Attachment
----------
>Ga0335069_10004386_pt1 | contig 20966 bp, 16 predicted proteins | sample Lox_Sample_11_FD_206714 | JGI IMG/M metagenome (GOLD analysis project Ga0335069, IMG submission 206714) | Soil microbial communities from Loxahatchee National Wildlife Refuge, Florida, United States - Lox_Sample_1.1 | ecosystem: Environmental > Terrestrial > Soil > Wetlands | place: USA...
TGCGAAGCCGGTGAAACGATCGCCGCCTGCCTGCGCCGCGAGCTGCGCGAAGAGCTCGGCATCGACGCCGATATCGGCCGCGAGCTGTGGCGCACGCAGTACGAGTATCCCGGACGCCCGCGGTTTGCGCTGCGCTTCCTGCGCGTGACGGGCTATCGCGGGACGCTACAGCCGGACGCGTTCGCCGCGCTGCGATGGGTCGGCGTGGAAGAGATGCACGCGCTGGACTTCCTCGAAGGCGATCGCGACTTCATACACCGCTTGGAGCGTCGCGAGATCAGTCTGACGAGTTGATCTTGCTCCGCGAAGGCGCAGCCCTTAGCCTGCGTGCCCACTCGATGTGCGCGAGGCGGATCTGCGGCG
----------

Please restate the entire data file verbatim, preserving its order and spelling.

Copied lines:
>Ga0335069_10004386_pt1 | contig 20966 bp, 16 predicted proteins | sample Lox_Sample_11_FD_206714 | JGI IMG/M metagenome (GOLD analysis project Ga0335069, IMG submission 206714) | Soil microbial communities from Loxahatchee National Wildlife Refuge, Florida, United States - Lox_Sample_1.1 | ecosystem: Environmental > Terrestrial > Soil > Wetlands | place: USA...
TGCGAAGCCGGTGAAACGATCGCCGCCTGCCTGCGCCGCGAGCTGCGCGAAGAGCTCGGCATCGACGCCGATATCGGCCGCGAGCTGTGGCGCACGCAGTACGAGTATCCCGGACGCCCGCGGTTTGCGCTGCGCTTCCTGCGCGTGACGGGCTATCGCGGGACGCTACAGCCGGACGCGTTCGCCGCGCTGCGATGGGTCGGCGTGGAAGAGATGCACGCGCTGGACTTCCTCGAAGGCGATCGCGACTTCATACACCGCTTGGAGCGTCGCGAGATCAGTCTGACGAGTTGATCTTGCTCCGCGAAGGCGCAGCCCTTAGCCTGCGTGCCCACTCGATGTGCGCGAGGCGGATCTGCGGCG